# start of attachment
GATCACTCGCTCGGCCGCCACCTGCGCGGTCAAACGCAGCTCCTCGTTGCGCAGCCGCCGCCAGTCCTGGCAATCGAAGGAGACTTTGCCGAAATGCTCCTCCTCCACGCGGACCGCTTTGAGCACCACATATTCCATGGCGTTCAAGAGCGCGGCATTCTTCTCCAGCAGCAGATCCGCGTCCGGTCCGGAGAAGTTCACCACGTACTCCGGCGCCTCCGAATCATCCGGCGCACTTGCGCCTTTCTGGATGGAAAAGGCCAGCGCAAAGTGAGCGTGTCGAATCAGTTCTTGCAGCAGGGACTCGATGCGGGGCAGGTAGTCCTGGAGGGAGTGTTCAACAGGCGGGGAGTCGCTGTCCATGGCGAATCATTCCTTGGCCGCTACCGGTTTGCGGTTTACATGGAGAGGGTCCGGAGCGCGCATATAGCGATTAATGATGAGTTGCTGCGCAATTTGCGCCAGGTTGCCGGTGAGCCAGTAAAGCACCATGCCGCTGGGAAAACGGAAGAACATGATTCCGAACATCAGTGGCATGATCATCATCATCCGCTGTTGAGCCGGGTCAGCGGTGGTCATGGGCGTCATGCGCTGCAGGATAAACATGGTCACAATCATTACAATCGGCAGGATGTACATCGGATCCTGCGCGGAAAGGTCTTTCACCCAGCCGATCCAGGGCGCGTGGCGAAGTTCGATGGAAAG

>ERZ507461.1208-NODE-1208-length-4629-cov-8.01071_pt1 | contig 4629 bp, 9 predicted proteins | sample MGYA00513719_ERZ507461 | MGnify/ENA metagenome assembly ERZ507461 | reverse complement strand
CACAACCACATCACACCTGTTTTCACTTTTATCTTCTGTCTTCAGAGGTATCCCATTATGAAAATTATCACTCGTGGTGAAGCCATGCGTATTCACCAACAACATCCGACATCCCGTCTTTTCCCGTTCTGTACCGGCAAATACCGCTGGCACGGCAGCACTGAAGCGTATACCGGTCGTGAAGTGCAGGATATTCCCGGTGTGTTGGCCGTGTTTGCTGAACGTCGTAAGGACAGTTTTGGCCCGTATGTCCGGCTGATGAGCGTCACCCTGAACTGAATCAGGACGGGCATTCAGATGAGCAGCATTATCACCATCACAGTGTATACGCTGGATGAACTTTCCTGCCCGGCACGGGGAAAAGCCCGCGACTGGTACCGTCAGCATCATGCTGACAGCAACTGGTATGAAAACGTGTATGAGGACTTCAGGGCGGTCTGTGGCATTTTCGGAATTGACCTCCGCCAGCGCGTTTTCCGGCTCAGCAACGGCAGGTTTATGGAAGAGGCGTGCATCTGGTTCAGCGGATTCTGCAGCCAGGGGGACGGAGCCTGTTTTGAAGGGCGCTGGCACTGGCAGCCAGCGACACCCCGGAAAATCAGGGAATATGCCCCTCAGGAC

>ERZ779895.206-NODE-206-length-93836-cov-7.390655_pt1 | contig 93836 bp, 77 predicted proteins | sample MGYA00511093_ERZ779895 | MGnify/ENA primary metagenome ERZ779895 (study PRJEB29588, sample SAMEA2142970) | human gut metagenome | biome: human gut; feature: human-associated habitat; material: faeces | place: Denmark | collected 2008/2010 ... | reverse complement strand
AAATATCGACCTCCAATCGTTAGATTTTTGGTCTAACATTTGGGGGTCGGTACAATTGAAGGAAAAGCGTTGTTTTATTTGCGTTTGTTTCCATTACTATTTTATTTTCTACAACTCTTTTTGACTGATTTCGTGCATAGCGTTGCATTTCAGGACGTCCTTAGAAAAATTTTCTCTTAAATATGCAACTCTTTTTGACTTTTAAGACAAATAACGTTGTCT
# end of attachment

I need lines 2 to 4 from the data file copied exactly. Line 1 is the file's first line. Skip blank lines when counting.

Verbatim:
>ERZ507461.1208-NODE-1208-length-4629-cov-8.01071_pt1 | contig 4629 bp, 9 predicted proteins | sample MGYA00513719_ERZ507461 | MGnify/ENA metagenome assembly ERZ507461 | reverse complement strand
CACAACCACATCACACCTGTTTTCACTTTTATCTTCTGTCTTCAGAGGTATCCCATTATGAAAATTATCACTCGTGGTGAAGCCATGCGTATTCACCAACAACATCCGACATCCCGTCTTTTCCCGTTCTGTACCGGCAAATACCGCTGGCACGGCAGCACTGAAGCGTATACCGGTCGTGAAGTGCAGGATATTCCCGGTGTGTTGGCCGTGTTTGCTGAACGTCGTAAGGACAGTTTTGGCCCGTATGTCCGGCTGATGAGCGTCACCCTGAACTGAATCAGGACGGGCATTCAGATGAGCAGCATTATCACCATCACAGTGTATACGCTGGATGAACTTTCCTGCCCGGCACGGGGAAAAGCCCGCGACTGGTACCGTCAGCATCATGCTGACAGCAACTGGTATGAAAACGTGTATGAGGACTTCAGGGCGGTCTGTGGCATTTTCGGAATTGACCTCCGCCAGCGCGTTTTCCGGCTCAGCAACGGCAGGTTTATGGAAGAGGCGTGCATCTGGTTCAGCGGATTCTGCAGCCAGGGGGACGGAGCCTGTTTTGAAGGGCGCTGGCACTGGCAGCCAGCGACACCCCGGAAAATCAGGGAATATGCCCCTCAGGAC

>ERZ779895.206-NODE-206-length-93836-cov-7.390655_pt1 | contig 93836 bp, 77 predicted proteins | sample MGYA00511093_ERZ779895 | MGnify/ENA primary metagenome ERZ779895 (study PRJEB29588, sample SAMEA2142970) | human gut metagenome | biome: human gut; feature: human-associated habitat; material: faeces | place: Denmark | collected 2008/2010 ... | reverse complement strand